krka north park view monument

Krka North Park

When planning an adventure to Krka be sure to include the northern part of this Croatian National Park for: the largest waterfall, hiking, lovely overlooks to drive along, an orthodox monastery with donkeys and famous Roman ruins. At only forty Kuna a person this is the cheapest part of the park.

Krka National Park is made up of one hundred and nine kilometers square including the river basin. The park is segmented into three parts; the segmentation is for organizing the cost of visiting and transportation around the park. Tickets are broken down into “all accessible land sites” which doesn’t include boats- this area of the park includes Skradinski buk which is where the popular swimming waterfall is located, it also includes across the bridge, up the steps to a viewing area of the waterfalls and an ethno presentation with watermills from the pre-industrial era and trails. There is a restaurants in the stone building and a café. On the other side of the ethno area there are trails that lead back to Skradinski buk waterfalls. The trails guide walkers on wooden footpaths along and over beautiful blue waters. 

The next portion of the park is the Roški slap ticket. If coming from Skradinski buk area there is a boat which takes visitors to both the Visovac island for the Franciscan monastery and then to Roški slap which includes the Ozidana pećina walkway along necklace shaped cascades. Along the cascade’s trail there are steps to the cave. The ticket for Roški slap includes the boat to get from Skradinski buk to Roški slap. There is also a bus that goes from Skradinski buk and stops above the cave for visitors who don’t want to spend fifteen minutes walking up steps.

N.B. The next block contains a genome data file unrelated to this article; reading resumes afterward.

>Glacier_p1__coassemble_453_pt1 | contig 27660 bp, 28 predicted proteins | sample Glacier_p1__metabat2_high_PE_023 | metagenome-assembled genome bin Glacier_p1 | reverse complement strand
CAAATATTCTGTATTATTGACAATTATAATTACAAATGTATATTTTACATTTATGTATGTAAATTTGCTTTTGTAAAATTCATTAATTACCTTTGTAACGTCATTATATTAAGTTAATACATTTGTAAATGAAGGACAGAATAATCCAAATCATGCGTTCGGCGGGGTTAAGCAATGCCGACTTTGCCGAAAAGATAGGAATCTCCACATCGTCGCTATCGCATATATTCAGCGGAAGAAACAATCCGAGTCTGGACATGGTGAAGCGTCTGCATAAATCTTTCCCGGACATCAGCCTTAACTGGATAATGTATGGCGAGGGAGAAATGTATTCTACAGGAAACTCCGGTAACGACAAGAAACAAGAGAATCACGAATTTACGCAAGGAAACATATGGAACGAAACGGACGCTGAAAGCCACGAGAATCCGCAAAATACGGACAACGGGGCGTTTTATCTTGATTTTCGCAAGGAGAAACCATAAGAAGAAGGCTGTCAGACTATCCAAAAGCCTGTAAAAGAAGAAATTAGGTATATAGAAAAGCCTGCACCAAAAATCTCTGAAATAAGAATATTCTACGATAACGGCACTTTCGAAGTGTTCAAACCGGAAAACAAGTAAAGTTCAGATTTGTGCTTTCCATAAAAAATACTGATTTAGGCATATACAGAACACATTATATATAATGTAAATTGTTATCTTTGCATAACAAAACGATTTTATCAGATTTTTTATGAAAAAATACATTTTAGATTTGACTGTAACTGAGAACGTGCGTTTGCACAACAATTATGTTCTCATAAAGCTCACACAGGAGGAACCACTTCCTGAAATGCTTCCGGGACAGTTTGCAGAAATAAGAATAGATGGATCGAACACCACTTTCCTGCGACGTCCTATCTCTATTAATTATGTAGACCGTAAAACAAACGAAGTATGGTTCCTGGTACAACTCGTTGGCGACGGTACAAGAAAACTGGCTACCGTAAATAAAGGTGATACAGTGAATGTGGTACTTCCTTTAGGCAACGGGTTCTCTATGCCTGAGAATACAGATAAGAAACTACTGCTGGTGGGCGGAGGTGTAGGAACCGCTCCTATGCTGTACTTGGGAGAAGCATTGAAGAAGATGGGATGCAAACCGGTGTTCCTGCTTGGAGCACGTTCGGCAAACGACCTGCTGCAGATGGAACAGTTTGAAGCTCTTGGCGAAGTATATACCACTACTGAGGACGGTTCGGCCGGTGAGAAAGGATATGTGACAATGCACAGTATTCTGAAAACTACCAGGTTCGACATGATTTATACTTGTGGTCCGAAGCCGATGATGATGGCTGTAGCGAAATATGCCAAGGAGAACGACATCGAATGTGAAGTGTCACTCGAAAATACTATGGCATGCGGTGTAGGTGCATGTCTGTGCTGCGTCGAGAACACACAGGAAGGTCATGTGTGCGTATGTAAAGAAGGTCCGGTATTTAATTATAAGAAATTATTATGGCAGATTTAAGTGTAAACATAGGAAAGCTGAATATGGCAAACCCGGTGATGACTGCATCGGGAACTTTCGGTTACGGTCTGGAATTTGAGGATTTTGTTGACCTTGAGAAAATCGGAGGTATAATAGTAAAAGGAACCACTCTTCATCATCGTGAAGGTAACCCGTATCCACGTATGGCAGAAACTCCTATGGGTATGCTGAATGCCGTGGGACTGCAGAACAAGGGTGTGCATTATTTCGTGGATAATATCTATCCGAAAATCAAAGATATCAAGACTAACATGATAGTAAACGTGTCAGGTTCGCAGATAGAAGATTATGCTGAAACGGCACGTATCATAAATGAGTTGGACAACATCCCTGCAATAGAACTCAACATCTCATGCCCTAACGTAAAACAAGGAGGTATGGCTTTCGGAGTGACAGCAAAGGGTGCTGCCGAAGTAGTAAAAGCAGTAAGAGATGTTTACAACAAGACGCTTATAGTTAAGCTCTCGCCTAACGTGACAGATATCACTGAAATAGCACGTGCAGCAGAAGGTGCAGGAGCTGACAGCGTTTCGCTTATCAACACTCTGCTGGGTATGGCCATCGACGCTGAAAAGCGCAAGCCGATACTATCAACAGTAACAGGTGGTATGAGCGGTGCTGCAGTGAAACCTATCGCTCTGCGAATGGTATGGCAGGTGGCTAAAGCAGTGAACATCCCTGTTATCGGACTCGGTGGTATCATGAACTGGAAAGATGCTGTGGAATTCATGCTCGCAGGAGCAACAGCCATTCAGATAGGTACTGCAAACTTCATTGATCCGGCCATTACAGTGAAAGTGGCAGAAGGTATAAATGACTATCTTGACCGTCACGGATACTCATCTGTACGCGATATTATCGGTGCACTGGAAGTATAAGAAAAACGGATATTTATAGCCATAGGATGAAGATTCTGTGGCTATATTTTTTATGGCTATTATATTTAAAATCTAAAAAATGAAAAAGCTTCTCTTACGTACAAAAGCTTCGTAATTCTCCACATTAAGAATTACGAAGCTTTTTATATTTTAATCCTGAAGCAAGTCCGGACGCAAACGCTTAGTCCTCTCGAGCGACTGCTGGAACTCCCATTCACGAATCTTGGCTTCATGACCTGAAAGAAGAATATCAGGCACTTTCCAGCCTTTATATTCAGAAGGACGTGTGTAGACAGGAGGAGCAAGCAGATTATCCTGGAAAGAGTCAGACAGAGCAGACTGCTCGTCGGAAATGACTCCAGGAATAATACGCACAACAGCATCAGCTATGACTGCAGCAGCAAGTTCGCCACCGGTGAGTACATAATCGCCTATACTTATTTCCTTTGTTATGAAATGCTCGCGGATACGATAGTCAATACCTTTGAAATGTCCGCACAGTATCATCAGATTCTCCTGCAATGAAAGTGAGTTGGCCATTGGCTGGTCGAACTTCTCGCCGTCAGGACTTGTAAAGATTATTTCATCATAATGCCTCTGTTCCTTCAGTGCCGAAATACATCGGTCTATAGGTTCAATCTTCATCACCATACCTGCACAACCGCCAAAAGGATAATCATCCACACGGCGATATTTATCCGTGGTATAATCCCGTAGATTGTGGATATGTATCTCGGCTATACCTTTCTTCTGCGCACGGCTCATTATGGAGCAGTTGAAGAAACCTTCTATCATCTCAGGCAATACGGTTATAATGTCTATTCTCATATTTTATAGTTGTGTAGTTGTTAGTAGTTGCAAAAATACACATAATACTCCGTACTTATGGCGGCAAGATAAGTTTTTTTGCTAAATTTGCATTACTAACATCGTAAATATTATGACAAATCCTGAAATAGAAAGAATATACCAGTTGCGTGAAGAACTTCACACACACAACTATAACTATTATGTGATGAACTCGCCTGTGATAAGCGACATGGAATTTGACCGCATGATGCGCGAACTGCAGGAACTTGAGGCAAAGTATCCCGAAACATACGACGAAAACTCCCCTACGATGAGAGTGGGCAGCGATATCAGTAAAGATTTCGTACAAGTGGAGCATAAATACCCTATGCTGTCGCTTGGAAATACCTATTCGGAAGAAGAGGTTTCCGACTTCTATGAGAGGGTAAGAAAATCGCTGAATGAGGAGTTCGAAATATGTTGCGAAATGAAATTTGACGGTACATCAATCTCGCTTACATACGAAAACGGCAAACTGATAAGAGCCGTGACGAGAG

The northern area of the park includes a lot! There is a boat from Roški slap which can be found off the Ozidana pećina, instead of crossing the wooden bridge on the Ozidana pećina continue straight for the boat to Krka Monastery. This boat ride offers some amazing views. Otherwise the northern part of the park is accessible by the bus, or to drive. Additional sites in the northern park ticket are the Manojlovac slap and Archeological site Burnum.

When driving from Roški Slap the first stop is Archeological site Burnum; the only Roman military amphitheater in Croatia and many walls where the Roman army under Claudiae Piae Fidelis and the IV legion of Flaviae Felix practiced their military exercises.

The Burnum archeological site

 Manojlovac slap is only a few hundred meters from the Burnum. The hike downhill is easy enough for novices to walk along a tidy well-kept trail. When waters are high the waterfall clashes with the deep waters bellow creating a rainbow mist throughout the area. Past the waterfall and famous Burnum arch there is also an archeological museum, the ticket for the north park includes the museum too.

The Manojlovac waterfall from the viewing hill next to the waterfall.

Boat and bus transfers are only available during summer months so if planning to see Krka outside of the July-September time then plan on driving. I think driving is the best way to see the park because so much of the park is outside of the most popular areas. The largest waterfall is Manojlovac slap, it’s only accessible by driving to it then hiking downhill to see this lovely waterfall surrounded by lush forest. I’ve seen people swim there, but I’m not sure if that’s legal, it’s probably not.

If you’re planning to stay in the park for more than two days the most economical way of buying tickets is the annual pass. I explain how to get this non-advertised pass on my Roški Slap blog post. I’ve posted more information about Krka on the blog post Skrandin and Krka.

Rumor has it that after 2020 swimming in the park will be suspended going forward. If we can still swim in 2021 I’ll update, but I’m told we can’t.